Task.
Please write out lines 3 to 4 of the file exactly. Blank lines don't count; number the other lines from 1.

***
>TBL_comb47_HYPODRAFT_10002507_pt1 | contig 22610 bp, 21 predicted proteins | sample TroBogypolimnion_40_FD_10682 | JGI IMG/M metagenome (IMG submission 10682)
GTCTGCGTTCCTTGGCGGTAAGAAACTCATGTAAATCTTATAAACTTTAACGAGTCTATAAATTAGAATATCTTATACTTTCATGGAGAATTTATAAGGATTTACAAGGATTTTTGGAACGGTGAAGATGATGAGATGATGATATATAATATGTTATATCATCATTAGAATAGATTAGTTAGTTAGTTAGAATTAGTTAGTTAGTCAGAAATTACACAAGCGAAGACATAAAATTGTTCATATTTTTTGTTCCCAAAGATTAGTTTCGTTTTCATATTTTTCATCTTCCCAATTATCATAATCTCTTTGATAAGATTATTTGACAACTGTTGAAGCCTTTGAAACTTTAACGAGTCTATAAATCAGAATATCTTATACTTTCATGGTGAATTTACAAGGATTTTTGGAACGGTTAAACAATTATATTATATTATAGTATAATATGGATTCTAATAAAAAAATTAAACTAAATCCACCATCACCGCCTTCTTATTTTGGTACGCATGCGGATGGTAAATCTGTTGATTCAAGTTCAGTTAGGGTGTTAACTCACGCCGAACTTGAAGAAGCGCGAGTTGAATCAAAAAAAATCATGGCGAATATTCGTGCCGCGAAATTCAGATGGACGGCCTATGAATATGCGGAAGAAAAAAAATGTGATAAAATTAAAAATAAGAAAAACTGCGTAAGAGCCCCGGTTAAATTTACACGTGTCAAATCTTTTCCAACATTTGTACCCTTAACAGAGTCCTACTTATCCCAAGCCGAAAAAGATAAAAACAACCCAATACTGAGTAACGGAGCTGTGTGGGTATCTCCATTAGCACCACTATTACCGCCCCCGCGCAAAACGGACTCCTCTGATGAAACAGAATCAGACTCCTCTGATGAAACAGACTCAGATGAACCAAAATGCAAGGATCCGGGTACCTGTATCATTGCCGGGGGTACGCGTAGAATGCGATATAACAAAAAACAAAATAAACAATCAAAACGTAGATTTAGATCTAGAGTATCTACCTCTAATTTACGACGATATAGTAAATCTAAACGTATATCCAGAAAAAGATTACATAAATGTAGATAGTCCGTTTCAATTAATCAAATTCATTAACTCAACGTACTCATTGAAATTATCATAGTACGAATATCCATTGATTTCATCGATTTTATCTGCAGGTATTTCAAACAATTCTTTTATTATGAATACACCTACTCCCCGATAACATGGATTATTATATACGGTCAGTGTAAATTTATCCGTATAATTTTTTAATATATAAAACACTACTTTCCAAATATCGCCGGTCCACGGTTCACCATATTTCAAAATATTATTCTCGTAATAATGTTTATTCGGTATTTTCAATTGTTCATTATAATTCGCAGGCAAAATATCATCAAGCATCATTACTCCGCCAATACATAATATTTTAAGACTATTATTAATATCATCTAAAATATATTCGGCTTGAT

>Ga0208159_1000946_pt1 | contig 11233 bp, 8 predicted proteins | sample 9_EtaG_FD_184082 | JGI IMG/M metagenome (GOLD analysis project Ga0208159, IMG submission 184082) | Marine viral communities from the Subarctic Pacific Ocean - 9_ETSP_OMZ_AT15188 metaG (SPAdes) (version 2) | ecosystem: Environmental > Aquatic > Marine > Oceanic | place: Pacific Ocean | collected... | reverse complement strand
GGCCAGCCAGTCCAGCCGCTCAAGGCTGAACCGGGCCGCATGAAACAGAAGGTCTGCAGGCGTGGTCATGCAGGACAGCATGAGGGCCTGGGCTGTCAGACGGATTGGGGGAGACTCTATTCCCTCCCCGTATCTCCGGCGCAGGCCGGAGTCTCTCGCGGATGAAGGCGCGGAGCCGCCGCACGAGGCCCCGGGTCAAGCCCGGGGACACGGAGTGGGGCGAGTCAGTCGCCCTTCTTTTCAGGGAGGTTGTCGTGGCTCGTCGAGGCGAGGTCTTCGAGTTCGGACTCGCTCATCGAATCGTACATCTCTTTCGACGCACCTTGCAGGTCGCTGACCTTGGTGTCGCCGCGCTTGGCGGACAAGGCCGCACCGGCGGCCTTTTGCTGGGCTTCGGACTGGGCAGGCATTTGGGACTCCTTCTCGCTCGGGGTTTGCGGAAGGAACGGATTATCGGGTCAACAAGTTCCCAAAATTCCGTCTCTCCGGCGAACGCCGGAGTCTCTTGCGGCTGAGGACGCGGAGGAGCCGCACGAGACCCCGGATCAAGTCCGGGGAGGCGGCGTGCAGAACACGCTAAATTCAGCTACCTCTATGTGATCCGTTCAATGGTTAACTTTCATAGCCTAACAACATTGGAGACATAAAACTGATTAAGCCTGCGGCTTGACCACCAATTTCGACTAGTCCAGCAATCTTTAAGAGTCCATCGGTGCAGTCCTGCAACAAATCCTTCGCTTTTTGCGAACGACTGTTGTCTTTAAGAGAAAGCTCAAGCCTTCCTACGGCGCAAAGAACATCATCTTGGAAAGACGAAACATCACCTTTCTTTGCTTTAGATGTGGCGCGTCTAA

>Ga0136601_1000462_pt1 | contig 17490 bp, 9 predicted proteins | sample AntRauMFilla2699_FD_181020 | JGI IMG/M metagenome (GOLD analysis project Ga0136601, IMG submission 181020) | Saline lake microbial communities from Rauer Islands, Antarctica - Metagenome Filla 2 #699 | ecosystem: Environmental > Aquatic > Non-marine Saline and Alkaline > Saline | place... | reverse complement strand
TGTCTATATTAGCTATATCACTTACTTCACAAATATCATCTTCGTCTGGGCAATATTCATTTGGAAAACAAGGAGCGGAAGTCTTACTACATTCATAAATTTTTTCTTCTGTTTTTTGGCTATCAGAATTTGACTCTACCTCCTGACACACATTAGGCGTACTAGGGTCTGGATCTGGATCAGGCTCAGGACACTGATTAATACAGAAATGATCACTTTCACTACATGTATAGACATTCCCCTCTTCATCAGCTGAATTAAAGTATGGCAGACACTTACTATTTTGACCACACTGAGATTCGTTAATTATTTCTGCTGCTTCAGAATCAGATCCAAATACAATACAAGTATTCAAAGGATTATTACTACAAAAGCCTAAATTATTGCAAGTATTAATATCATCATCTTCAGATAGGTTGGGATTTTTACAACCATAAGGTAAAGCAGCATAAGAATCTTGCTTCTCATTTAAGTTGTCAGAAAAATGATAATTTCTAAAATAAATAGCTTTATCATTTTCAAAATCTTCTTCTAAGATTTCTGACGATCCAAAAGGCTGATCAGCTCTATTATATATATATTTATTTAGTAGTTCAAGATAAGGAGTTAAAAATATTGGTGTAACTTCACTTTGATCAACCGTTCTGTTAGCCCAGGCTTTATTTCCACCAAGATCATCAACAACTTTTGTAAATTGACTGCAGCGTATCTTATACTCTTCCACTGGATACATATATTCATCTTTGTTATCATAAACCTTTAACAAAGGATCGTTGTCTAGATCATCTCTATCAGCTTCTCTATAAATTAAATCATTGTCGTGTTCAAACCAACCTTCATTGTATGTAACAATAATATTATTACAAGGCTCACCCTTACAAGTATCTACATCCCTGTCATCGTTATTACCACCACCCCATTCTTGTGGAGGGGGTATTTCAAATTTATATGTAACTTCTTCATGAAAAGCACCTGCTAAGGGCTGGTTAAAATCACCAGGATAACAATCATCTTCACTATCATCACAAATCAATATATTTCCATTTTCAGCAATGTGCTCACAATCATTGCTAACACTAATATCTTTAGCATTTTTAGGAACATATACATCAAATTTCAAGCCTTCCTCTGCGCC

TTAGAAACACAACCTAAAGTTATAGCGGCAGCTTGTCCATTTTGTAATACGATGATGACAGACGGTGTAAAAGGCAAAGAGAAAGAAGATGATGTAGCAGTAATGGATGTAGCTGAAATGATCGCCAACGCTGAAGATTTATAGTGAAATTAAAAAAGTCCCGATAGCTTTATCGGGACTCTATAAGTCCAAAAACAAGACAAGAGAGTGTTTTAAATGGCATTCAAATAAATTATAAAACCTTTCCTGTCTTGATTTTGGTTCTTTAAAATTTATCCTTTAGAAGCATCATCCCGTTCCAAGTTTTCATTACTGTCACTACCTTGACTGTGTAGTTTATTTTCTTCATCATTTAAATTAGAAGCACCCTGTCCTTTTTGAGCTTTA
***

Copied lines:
>Ga0208159_1000946_pt1 | contig 11233 bp, 8 predicted proteins | sample 9_EtaG_FD_184082 | JGI IMG/M metagenome (GOLD analysis project Ga0208159, IMG submission 184082) | Marine viral communities from the Subarctic Pacific Ocean - 9_ETSP_OMZ_AT15188 metaG (SPAdes) (version 2) | ecosystem: Environmental > Aquatic > Marine > Oceanic | place: Pacific Ocean | collected... | reverse complement strand
GGCCAGCCAGTCCAGCCGCTCAAGGCTGAACCGGGCCGCATGAAACAGAAGGTCTGCAGGCGTGGTCATGCAGGACAGCATGAGGGCCTGGGCTGTCAGACGGATTGGGGGAGACTCTATTCCCTCCCCGTATCTCCGGCGCAGGCCGGAGTCTCTCGCGGATGAAGGCGCGGAGCCGCCGCACGAGGCCCCGGGTCAAGCCCGGGGACACGGAGTGGGGCGAGTCAGTCGCCCTTCTTTTCAGGGAGGTTGTCGTGGCTCGTCGAGGCGAGGTCTTCGAGTTCGGACTCGCTCATCGAATCGTACATCTCTTTCGACGCACCTTGCAGGTCGCTGACCTTGGTGTCGCCGCGCTTGGCGGACAAGGCCGCACCGGCGGCCTTTTGCTGGGCTTCGGACTGGGCAGGCATTTGGGACTCCTTCTCGCTCGGGGTTTGCGGAAGGAACGGATTATCGGGTCAACAAGTTCCCAAAATTCCGTCTCTCCGGCGAACGCCGGAGTCTCTTGCGGCTGAGGACGCGGAGGAGCCGCACGAGACCCCGGATCAAGTCCGGGGAGGCGGCGTGCAGAACACGCTAAATTCAGCTACCTCTATGTGATCCGTTCAATGGTTAACTTTCATAGCCTAACAACATTGGAGACATAAAACTGATTAAGCCTGCGGCTTGACCACCAATTTCGACTAGTCCAGCAATCTTTAAGAGTCCATCGGTGCAGTCCTGCAACAAATCCTTCGCTTTTTGCGAACGACTGTTGTCTTTAAGAGAAAGCTCAAGCCTTCCTACGGCGCAAAGAACATCATCTTGGAAAGACGAAACATCACCTTTCTTTGCTTTAGATGTGGCGCGTCTAA